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P I – 1–7 Effects of air pollution and physical activity on blood pressure
  1. Ione Avila-Palencia1,
  2. Michelle Laeremans2,
  3. Glòria Carrasco-Turigas1,
  4. Evi Dons2,
  5. Tom Cole-Hunter3,
  6. Arnout Standaert2,
  7. Esther Anaya-Boig4,
  8. Thomas Götschi5,
  9. Barbara Hoffmann6,
  10. Luc Int Panis2,
  11. Audrey de Nazelle4,
  12. Mark J Nieuwenhuijsen1
  1. 1ISGlobal, Centre for Research in Environmental Epidemiology (CREAL), Barcelona, Spain
  2. 2Flemish Institute for Technological Research (VITO), Mol, Belgium
  3. 3Colorado State University, Fort Collins, USA
  4. 4Imperial College of London, London, UK
  5. 5University of Zurich, Zurich, Switzerland
  6. 6Heinrich-Heine-Universität, Düsseldorf, Germany


Background/aim The increased inhalation rate during physical activity in urban environments may result in increased inhaled dose of traffic-related air pollutants. Short-term exposure to traffic-related air pollutants has been associated with increasing blood pressure. The current study assesses the main effects and interaction effects of traffic-related air pollution and physical activity on blood pressure.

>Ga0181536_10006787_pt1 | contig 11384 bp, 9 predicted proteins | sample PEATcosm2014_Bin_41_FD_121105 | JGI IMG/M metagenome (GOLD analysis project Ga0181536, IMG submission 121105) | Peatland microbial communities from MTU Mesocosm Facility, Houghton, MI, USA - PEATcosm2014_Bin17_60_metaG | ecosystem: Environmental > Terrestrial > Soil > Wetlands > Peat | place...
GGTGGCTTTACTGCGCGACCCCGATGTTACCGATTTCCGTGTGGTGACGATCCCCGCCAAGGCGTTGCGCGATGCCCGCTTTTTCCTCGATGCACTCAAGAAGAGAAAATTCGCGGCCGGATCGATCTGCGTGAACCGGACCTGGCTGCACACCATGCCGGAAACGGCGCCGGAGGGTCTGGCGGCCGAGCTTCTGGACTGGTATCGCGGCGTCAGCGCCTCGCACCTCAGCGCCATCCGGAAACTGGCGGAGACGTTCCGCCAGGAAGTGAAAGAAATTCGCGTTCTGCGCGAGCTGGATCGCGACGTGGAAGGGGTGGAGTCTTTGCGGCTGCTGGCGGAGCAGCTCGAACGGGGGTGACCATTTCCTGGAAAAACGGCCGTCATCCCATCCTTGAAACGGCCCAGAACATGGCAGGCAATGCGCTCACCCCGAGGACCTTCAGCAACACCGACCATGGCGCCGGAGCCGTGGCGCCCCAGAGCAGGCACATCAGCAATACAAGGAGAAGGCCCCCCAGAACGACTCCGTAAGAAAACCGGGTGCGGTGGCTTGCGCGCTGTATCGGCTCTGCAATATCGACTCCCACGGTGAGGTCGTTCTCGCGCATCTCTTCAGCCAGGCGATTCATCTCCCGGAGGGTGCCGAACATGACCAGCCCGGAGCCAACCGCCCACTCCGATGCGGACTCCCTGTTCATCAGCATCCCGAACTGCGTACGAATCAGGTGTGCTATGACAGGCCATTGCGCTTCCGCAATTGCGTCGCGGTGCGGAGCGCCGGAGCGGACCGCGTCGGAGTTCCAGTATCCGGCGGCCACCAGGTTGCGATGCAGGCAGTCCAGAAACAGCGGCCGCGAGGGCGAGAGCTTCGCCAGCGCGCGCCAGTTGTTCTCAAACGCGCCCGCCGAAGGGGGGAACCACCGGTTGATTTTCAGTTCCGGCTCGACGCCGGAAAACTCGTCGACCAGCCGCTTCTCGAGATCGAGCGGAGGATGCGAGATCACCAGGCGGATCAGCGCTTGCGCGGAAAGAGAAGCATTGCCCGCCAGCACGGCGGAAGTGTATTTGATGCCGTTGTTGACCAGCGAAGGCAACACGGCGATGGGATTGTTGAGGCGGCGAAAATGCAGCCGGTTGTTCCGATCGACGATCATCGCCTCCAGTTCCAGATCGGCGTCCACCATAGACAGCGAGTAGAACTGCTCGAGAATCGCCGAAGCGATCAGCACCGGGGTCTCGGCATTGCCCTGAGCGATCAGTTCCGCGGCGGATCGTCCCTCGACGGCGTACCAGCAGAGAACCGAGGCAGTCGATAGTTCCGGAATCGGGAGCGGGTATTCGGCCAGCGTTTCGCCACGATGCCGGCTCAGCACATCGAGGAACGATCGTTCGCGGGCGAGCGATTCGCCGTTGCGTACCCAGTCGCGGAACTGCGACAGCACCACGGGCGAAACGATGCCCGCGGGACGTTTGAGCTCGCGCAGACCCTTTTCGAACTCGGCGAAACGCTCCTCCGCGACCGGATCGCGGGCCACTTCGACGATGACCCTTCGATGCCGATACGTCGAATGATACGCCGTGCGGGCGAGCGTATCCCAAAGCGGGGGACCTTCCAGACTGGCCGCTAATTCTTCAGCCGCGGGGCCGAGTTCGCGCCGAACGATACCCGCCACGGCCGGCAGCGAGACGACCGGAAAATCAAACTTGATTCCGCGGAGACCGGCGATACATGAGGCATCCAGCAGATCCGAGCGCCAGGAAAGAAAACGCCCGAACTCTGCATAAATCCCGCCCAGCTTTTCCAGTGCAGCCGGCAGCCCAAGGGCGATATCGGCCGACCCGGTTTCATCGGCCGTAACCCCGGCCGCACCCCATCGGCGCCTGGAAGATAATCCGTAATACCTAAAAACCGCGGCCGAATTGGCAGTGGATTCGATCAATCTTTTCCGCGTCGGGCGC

Methods A panel study was performed in three European cities (Antwerp, Barcelona, and London) with 122 healthy adults (approx. 40 participants/city) who completed 7 day measurement periods in winter, summer, and mid-season, between February 2015 and March 2016. The participants wore sensors to measure exposure to black carbon (marker of traffic-related air pollution) and physical activity levels. Blood pressure was measured three times during each measurement period. Participants also completed a questionnaire about their personal characteristics and lifestyle behaviours. Multilevel regression models will be used to assess associations and interaction effects. All models will be adjusted by potential confounders.

Results (ongoing analyses): Participants had a median (IQR) moderate-to-vigorous physical activity of 71 (49–111) min/day measured by an accelerometer. Mean black carbon exposure over all sample in coinciding time periods was 1636±673 ng/m³. The mean black carbon exposure increased with higher levels of physical activity. In initial analyses we find associations between the two exposures (black carbon and physical activity) and blood pressure. We also expect to find that physical activity levels moderates the negative effects of black carbon exposure on blood pressure.

Conclusion We hypothesise that the cardiovascular effects from traffic-related air pollution exposure could be attenuated by physical activity levels.

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